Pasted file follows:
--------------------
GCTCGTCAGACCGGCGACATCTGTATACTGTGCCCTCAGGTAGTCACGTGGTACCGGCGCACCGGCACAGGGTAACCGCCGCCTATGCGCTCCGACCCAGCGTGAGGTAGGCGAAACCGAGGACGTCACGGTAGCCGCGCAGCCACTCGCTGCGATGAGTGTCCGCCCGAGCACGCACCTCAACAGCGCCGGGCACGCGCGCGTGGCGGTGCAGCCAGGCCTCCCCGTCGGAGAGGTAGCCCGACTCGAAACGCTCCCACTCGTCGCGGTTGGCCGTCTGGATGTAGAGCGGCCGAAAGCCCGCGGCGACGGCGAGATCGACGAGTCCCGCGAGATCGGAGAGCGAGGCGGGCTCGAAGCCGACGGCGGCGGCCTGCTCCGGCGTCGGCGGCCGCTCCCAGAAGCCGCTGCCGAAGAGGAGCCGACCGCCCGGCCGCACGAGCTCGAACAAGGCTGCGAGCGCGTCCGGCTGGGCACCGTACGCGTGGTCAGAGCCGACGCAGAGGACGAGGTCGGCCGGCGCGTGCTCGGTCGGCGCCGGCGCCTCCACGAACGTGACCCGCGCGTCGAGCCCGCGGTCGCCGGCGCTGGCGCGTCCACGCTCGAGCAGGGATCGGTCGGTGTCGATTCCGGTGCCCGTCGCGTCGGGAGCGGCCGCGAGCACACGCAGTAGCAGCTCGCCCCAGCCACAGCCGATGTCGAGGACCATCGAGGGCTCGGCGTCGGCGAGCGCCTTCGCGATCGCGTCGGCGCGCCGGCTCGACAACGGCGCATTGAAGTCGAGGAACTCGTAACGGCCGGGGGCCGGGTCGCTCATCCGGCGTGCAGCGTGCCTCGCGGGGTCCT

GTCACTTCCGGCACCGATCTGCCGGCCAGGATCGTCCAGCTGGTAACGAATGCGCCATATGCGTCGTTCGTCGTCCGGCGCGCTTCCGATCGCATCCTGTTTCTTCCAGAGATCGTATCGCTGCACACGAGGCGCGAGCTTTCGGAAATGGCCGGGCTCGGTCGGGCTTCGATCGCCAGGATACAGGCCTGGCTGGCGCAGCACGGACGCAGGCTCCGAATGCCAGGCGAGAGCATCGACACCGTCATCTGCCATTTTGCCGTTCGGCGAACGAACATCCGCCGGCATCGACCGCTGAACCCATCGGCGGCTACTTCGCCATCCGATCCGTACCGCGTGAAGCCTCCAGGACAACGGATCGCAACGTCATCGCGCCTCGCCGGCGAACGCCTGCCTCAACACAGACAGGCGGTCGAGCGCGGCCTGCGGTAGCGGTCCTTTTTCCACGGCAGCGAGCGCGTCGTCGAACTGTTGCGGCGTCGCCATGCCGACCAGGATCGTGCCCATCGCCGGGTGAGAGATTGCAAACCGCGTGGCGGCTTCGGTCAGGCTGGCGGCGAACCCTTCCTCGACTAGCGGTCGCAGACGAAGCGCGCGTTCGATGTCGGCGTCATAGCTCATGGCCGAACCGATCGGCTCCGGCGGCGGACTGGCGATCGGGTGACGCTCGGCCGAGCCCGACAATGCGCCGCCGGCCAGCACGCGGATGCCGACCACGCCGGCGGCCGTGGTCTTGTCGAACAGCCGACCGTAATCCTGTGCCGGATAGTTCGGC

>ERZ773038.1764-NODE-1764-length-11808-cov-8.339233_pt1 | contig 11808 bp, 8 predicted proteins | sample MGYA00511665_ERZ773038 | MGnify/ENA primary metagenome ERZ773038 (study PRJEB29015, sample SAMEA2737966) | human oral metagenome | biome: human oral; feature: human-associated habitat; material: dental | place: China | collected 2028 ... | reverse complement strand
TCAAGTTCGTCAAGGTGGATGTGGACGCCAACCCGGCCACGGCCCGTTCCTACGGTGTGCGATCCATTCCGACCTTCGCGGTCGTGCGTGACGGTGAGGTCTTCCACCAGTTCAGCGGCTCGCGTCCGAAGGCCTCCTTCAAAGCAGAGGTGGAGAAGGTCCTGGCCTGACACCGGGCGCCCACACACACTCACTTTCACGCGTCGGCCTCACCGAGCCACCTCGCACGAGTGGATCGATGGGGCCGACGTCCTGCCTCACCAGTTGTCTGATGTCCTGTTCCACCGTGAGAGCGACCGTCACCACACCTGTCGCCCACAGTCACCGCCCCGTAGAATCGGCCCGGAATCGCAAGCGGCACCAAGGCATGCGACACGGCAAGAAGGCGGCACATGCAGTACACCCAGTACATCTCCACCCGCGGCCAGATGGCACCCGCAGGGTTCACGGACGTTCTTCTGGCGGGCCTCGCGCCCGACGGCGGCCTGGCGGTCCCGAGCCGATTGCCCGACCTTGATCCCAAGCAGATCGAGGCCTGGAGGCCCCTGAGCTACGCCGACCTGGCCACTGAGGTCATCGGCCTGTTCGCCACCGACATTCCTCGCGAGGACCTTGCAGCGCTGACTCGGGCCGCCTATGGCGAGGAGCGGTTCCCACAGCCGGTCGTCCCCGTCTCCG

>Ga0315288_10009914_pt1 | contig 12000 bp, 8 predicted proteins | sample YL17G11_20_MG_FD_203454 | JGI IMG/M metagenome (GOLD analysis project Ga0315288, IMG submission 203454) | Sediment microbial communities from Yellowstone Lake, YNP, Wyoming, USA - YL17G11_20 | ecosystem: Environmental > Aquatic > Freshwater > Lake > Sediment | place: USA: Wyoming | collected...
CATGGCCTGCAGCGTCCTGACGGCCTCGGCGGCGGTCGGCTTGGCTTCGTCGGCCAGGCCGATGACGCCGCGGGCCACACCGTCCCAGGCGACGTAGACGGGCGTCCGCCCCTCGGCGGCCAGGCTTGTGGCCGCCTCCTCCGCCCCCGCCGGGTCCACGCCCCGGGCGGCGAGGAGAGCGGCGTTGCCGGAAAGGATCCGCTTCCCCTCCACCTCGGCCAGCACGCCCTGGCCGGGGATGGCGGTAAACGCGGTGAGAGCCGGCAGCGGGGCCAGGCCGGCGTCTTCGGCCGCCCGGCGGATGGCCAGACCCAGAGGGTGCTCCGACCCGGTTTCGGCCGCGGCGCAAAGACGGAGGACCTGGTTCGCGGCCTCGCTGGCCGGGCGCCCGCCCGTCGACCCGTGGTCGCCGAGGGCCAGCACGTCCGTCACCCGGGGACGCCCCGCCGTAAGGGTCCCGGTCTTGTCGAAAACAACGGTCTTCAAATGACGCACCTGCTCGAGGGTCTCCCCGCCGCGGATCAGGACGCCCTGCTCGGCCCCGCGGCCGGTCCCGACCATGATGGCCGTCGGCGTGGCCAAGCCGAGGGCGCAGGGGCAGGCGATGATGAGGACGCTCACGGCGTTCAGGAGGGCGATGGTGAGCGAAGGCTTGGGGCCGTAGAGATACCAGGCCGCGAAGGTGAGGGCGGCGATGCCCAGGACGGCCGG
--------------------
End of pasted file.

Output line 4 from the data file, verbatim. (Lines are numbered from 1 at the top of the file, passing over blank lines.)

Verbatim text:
TCAAGTTCGTCAAGGTGGATGTGGACGCCAACCCGGCCACGGCCCGTTCCTACGGTGTGCGATCCATTCCGACCTTCGCGGTCGTGCGTGACGGTGAGGTCTTCCACCAGTTCAGCGGCTCGCGTCCGAAGGCCTCCTTCAAAGCAGAGGTGGAGAAGGTCCTGGCCTGACACCGGGCGCCCACACACACTCACTTTCACGCGTCGGCCTCACCGAGCCACCTCGCACGAGTGGATCGATGGGGCCGACGTCCTGCCTCACCAGTTGTCTGATGTCCTGTTCCACCGTGAGAGCGACCGTCACCACACCTGTCGCCCACAGTCACCGCCCCGTAGAATCGGCCCGGAATCGCAAGCGGCACCAAGGCATGCGACACGGCAAGAAGGCGGCACATGCAGTACACCCAGTACATCTCCACCCGCGGCCAGATGGCACCCGCAGGGTTCACGGACGTTCTTCTGGCGGGCCTCGCGCCCGACGGCGGCCTGGCGGTCCCGAGCCGATTGCCCGACCTTGATCCCAAGCAGATCGAGGCCTGGAGGCCCCTGAGCTACGCCGACCTGGCCACTGAGGTCATCGGCCTGTTCGCCACCGACATTCCTCGCGAGGACCTTGCAGCGCTGACTCGGGCCGCCTATGGCGAGGAGCGGTTCCCACAGCCGGTCGTCCCCGTCTCCG